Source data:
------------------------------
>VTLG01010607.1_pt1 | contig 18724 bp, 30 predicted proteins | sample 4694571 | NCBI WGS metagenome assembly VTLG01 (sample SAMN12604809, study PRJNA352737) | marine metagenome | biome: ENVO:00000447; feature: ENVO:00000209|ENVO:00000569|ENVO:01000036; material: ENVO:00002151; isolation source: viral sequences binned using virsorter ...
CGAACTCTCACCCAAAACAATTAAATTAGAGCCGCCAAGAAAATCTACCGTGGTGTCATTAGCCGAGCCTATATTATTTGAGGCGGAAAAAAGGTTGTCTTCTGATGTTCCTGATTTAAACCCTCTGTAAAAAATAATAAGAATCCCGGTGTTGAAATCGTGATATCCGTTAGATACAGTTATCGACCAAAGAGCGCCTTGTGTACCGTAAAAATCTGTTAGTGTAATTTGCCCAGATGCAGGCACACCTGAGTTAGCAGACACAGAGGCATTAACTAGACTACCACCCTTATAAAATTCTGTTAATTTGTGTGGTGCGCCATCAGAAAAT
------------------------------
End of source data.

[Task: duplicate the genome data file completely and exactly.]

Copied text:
>VTLG01010607.1_pt1 | contig 18724 bp, 30 predicted proteins | sample 4694571 | NCBI WGS metagenome assembly VTLG01 (sample SAMN12604809, study PRJNA352737) | marine metagenome | biome: ENVO:00000447; feature: ENVO:00000209|ENVO:00000569|ENVO:01000036; material: ENVO:00002151; isolation source: viral sequences binned using virsorter ...
CGAACTCTCACCCAAAACAATTAAATTAGAGCCGCCAAGAAAATCTACCGTGGTGTCATTAGCCGAGCCTATATTATTTGAGGCGGAAAAAAGGTTGTCTTCTGATGTTCCTGATTTAAACCCTCTGTAAAAAATAATAAGAATCCCGGTGTTGAAATCGTGATATCCGTTAGATACAGTTATCGACCAAAGAGCGCCTTGTGTACCGTAAAAATCTGTTAGTGTAATTTGCCCAGATGCAGGCACACCTGAGTTAGCAGACACAGAGGCATTAACTAGACTACCACCCTTATAAAATTCTGTTAATTTGTGTGGTGCGCCATCAGAAAAT